Real-world evidence from epidemiological studies

A cohort study conducted in Japan had investigated the association between eating speed and the incidence of type 2 diabetes among 2,050 middle-aged men [7]. They have measured self-reported categorical eating speed (as slow, medium, and fast), and the incidence of diabetes was measured in annual medical examinations over a period of 7 years. Also, all the covariates were adjusted in determining the association using Cox proportional hazards models. Their study findings inferred that during the study period, 177 participants (8.6%, 15.6/1,000 person-years) developed diabetes, and crude incidence rates across the categories of eating speed were 9.9, 15.6, and 17.3 per 1,000 person-years, respectively. Based on the results, they concluded that eating speed was significantly associated with the risk of developing diabetes. However, after further adjustment of one of the variables, i.e., body mass index (BMI), the association was no more significant, meaning that eating speed might have its impact based on body weight. There are certain limitations with this study; firstly, as the eating speed was assessed by the self-reported method, there might be a higher chance for the reporting bias, and also outcome measures were categorized into those 3 categories, the information regarding the actual objective speed of eating is lacking. Secondly, as most of the study participants had their food sitting together in a common canteen, there are high chances that they could compare their speed of eating to those of other participants and people around which could have introduced bias in their responses (underestimation). Thirdly, the participants included were only those who are employed, meaning the results are not generalizable to the entire country, especially people who are not working, which might be one of the possible reasons for observing the lower incidence of diabetes in their sample than compared to the general Japanese population. Next, as the study design was observational in nature, conducting an interventional study might have better provided with additional information on the causal relationship between eating speed and diabetes mellitus. Lastly, authors had not determined (or mentioned) whether diabetes that developed was type 1 or type 2; however, assuming that the study participants were middle-aged men, it might be most likely to be type 2 diabetes.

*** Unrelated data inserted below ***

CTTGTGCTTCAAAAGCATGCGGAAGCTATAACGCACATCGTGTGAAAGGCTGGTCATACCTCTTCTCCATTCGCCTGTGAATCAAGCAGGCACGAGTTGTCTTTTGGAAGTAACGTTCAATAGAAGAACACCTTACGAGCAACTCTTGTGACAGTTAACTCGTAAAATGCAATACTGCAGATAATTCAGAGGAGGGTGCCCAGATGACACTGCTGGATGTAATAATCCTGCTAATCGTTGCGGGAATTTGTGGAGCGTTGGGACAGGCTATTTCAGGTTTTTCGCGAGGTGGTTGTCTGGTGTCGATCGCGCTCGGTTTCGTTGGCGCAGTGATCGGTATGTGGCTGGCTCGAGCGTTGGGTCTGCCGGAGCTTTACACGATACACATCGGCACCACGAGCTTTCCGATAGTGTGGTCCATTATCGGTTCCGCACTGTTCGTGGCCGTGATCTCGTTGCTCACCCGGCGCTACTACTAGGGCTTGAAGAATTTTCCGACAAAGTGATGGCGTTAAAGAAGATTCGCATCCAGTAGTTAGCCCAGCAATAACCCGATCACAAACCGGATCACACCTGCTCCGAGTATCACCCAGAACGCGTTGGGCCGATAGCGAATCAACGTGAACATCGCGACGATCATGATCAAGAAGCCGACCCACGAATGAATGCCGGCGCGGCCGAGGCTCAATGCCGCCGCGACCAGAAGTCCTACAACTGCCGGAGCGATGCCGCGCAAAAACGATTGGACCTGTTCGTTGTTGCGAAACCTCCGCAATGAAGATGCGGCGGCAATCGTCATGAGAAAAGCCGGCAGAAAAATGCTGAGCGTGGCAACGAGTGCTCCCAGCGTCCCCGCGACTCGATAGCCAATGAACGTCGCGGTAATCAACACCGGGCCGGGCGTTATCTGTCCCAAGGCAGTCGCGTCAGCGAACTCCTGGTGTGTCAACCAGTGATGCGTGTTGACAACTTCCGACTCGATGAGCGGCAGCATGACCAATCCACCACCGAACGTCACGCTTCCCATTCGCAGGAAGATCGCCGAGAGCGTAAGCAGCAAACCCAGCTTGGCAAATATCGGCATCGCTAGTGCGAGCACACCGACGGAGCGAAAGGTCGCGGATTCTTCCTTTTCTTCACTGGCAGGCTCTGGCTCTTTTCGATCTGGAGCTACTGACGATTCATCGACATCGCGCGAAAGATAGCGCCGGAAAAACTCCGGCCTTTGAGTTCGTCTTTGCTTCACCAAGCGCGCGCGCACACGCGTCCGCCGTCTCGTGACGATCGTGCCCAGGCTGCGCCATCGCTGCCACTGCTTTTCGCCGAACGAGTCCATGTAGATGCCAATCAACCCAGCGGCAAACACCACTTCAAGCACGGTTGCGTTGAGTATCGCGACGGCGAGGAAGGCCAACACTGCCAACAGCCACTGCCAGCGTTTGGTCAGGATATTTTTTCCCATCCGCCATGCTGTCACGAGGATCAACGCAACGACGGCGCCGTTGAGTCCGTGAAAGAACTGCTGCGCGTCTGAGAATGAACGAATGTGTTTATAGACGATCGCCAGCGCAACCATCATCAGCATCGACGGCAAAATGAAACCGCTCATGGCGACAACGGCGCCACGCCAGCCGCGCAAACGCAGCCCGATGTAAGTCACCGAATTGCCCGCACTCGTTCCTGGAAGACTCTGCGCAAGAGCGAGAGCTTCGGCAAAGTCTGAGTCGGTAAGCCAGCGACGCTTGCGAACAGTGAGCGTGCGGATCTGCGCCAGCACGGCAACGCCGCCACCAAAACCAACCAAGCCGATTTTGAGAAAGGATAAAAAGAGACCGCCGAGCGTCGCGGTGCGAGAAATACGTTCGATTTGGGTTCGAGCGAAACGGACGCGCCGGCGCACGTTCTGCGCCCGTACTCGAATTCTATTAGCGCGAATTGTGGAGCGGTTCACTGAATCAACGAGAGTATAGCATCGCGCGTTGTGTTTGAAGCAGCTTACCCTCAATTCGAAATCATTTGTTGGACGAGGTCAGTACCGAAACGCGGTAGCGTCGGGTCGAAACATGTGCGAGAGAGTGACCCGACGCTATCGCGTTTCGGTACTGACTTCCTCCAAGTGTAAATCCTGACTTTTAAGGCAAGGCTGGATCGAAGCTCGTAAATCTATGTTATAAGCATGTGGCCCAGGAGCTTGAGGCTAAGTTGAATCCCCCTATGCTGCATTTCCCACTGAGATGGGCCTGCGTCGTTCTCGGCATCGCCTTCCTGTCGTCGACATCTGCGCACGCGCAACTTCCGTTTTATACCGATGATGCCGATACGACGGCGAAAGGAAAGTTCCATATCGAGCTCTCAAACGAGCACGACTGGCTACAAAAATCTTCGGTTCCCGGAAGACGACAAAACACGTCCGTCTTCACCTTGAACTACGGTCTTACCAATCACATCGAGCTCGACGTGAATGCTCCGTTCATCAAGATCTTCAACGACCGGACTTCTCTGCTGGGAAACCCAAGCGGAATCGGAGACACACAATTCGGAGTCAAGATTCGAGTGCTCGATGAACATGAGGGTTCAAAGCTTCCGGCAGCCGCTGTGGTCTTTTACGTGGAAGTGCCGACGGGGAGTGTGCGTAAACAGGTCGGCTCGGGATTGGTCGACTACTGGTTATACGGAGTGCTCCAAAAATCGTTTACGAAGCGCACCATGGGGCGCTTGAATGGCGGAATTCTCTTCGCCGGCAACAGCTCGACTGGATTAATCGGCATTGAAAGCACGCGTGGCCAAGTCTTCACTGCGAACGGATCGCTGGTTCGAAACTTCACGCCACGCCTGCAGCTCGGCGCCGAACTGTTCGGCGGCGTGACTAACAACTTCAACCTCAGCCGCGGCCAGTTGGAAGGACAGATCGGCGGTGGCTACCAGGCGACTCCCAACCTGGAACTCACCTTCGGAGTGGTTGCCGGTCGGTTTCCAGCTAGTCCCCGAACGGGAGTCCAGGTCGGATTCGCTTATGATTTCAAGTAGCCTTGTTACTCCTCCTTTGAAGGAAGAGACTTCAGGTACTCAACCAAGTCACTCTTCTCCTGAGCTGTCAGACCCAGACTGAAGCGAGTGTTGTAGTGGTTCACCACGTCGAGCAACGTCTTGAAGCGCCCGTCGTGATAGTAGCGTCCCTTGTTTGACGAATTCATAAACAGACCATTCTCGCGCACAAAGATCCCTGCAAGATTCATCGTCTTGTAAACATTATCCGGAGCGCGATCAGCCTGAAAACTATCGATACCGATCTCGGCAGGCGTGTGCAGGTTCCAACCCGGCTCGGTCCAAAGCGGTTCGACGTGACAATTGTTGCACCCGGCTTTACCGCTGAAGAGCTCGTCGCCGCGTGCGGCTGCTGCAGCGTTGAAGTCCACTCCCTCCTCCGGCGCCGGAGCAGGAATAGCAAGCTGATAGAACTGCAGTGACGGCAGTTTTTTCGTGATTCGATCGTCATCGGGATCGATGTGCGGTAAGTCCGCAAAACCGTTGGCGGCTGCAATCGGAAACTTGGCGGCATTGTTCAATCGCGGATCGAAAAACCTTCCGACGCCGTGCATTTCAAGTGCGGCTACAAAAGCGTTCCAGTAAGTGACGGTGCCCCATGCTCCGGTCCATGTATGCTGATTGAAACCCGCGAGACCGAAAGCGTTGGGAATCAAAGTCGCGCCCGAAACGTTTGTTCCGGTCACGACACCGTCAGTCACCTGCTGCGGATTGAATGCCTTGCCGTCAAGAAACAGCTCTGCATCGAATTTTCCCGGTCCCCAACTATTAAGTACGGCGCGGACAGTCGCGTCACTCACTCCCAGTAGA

A similar kind of study that was conducted in Japan, which was cross-sectional in nature, had investigated the relationship between the speed of eating and insulin resistance among 3,465 middle-aged nondiabetic men and women [6]. Authors had used a questionnaire on lifestyle factors and diet history with self-assessment of categorical speed of eating (very slow, relatively slow, medium, relatively fast, and very fast) and energy intake over a period of 1 month, where they had determined insulin resistance using the homeostasis model assessment of insulin resistance (HOMA-IR). They had used multiple regression analysis and adjusted variables such as age, energy intake and lifestyle factors. Their results showed a statistically significant gradual increase in insulin resistance with an increase in eating speed among men and as well as women. However, similar to the above study, after adjusting for BMI, the relationship was noticed only among men. The limitations of this study would be almost in-line with the study as mentioned earlier [7], they are, usage of self-reported method which might have led to the reporting bias, study participants had their food sitting together which could impact their responses, participants included were the workers, and of middle-aged leading to nongeneralizable results, the study design was cross-sectional which does not provide information on causal relationship between the exposure and the outcome.